Farid Vahdati has been teaching at the UT for only two years, but he has already managed to win the Civil Engineering’s Best Teacher of the Year in 2017. Teaching is in his blood after all. His grandfather was a preacher and his father is also a university teacher. Vahdati has always enjoyed explaining things to his peers. He loves seeing the ‘aha moment’ on people’s faces. Achieving that brings him a lot of gratification.
Keep it interactive. That is the main rule Vahdati follows when teaching his classes. He is on a mission to connect with his students and he will not retreat until that happens. The teacher himself comes from Iran, from culture – as he says – that puts a wall in between the lecturer and the students, a barrier that he tries hard to remove.
For the Assistant Professor, interaction with students is the most important and the most enjoyable part of the job. Which is also why he is happy to be teaching in the Netherlands, where students are used to being heard. He likes to ask questions and carefully listens to the answers, which decide what the main focus of the lesson will be. Sometimes this means the lecture turns into one big Q&A session, which he considers fun and fulfilling - so much so that he often gets carried away and needs to keep his students in the classroom overtime. He is just very enthusiastic about explaining the topic at hand.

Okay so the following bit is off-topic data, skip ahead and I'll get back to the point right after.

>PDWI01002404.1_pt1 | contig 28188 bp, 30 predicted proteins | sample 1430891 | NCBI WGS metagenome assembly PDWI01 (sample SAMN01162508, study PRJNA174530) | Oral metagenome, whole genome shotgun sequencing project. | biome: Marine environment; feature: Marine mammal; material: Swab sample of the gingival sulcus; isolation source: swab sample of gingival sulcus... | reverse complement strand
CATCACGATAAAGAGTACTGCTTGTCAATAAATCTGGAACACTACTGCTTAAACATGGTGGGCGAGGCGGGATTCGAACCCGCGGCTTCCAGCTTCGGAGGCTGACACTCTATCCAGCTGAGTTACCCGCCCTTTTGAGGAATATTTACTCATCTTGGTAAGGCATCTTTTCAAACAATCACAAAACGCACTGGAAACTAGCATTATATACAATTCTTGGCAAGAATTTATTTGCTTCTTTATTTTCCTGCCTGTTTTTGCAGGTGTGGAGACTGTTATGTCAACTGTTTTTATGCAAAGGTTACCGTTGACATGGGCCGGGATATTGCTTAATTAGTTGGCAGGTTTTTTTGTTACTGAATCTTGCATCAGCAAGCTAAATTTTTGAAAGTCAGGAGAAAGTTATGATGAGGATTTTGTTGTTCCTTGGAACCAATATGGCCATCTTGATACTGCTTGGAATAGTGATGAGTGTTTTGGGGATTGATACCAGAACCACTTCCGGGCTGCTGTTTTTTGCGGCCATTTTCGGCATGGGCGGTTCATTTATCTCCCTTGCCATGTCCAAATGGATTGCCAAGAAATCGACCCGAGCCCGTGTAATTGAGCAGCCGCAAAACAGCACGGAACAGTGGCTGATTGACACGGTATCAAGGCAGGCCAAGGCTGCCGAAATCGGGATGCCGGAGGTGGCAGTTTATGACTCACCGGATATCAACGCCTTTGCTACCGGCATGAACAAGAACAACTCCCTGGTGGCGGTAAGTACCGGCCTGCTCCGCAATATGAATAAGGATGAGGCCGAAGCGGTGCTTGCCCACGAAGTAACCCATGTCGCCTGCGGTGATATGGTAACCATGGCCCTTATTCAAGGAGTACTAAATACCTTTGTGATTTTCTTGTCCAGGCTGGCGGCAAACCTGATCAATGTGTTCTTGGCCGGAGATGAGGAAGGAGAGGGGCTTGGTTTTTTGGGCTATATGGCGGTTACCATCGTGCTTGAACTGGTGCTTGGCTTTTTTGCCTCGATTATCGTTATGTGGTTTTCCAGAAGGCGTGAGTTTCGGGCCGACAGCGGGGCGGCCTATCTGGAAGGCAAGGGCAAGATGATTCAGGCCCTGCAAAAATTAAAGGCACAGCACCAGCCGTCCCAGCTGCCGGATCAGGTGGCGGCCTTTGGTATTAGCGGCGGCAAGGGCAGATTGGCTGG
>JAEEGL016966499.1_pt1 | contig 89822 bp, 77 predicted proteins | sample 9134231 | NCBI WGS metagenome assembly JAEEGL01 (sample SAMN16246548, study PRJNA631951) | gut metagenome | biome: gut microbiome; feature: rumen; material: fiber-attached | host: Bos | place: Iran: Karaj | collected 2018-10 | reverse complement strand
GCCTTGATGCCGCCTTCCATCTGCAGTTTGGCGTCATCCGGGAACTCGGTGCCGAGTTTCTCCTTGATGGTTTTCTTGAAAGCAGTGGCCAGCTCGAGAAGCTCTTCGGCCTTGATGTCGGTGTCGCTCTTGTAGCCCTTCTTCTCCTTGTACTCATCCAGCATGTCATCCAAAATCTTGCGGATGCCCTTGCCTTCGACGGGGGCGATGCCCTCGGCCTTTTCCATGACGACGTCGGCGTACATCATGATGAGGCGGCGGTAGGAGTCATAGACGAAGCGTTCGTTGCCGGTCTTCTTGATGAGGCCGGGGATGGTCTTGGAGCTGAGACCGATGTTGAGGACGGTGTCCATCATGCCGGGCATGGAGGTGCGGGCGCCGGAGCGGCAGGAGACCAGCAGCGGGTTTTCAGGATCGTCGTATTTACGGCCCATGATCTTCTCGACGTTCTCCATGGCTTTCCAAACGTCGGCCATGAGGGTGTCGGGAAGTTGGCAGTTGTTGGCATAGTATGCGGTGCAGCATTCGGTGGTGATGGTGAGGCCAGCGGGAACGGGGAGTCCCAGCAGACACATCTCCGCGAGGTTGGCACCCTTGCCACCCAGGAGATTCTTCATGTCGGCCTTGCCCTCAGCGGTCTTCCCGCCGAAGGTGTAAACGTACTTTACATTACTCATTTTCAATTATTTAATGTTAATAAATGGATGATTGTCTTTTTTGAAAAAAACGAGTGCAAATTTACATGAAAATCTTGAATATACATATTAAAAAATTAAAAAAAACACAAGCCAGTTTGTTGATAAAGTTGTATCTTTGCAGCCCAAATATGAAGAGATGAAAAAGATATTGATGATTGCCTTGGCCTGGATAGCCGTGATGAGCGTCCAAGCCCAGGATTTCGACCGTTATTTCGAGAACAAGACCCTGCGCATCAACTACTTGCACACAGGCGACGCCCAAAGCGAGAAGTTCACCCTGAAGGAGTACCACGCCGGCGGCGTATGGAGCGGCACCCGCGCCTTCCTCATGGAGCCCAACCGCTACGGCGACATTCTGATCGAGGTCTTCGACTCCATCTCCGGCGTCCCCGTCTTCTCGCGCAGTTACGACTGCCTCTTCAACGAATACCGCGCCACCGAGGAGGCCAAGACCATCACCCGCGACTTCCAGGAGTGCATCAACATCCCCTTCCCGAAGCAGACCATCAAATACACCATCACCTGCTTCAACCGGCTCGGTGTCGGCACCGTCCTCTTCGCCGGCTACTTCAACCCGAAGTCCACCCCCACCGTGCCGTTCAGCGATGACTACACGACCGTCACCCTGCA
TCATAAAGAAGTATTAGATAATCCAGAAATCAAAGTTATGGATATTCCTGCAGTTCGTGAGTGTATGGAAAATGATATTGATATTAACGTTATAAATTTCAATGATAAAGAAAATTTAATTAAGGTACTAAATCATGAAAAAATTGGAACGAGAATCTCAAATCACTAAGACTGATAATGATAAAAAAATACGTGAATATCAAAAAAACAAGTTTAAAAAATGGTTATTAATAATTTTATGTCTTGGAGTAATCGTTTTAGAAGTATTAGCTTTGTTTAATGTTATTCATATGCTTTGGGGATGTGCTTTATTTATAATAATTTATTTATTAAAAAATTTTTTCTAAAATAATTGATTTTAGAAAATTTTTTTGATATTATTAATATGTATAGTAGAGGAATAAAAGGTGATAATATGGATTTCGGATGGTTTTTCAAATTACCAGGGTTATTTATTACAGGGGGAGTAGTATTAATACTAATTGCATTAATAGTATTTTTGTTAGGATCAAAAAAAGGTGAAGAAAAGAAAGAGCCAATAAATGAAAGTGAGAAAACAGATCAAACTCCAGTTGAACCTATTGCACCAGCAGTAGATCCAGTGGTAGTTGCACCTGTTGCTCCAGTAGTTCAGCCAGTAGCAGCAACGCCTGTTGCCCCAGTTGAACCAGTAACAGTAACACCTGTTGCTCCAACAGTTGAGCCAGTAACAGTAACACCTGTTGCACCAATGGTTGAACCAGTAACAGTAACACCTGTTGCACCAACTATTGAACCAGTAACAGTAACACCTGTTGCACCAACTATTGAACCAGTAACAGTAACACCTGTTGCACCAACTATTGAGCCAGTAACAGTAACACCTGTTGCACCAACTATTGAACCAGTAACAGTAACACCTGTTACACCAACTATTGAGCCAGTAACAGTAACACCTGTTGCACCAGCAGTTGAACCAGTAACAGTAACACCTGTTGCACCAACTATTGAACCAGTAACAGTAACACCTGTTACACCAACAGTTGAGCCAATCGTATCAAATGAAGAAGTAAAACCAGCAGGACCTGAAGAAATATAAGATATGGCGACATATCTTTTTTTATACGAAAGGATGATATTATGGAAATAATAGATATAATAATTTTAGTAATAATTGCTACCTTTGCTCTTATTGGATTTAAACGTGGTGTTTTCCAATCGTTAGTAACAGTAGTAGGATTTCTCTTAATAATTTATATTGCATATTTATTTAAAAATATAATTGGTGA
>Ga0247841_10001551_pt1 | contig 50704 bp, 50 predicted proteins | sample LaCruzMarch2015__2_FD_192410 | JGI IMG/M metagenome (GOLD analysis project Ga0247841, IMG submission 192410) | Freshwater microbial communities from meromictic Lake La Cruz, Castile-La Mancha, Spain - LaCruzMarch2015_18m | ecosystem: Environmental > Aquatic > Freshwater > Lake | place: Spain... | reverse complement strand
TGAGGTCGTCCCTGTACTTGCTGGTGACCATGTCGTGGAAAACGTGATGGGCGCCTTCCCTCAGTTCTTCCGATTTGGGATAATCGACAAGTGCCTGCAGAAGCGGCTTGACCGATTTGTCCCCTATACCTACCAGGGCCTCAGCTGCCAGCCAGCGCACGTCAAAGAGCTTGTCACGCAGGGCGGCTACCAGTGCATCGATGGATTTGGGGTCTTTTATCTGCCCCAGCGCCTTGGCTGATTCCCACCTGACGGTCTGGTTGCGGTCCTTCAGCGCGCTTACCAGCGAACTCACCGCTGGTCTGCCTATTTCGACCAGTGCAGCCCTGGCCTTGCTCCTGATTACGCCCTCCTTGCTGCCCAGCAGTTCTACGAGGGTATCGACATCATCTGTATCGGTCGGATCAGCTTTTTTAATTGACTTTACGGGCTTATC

Pictures and animations play a big role in Vahdati’s classes. He tries to make everything visual and spends long hours preparing his slides, using real examples from everyday life to explain abstract concepts. The teacher prefers to use visualizations rather than words, but admits that jokes are a common occurrence in his classes. Sense of humor is his weapon of choice if it comes to creating a comfortable atmosphere and connecting with students, something he considers a vital characteristic of a good teacher – together with being clear about what is expected.
Vahdati spends a lot of time on explaining what the expectations are and how students can fulfil all the course’s requirements. He uses so called formative feedback. All of his assessments have two phases. After students deliver the initial assignment, he provides them with a very detailed feedback and a tentative grade, which essentially says ‘if you don’t improve, this is the grade you will get at the end of the course’. Most students do improve throughout the semester, and they seem to appreciate the method. As the teacher says, if the students are happy, he is happy.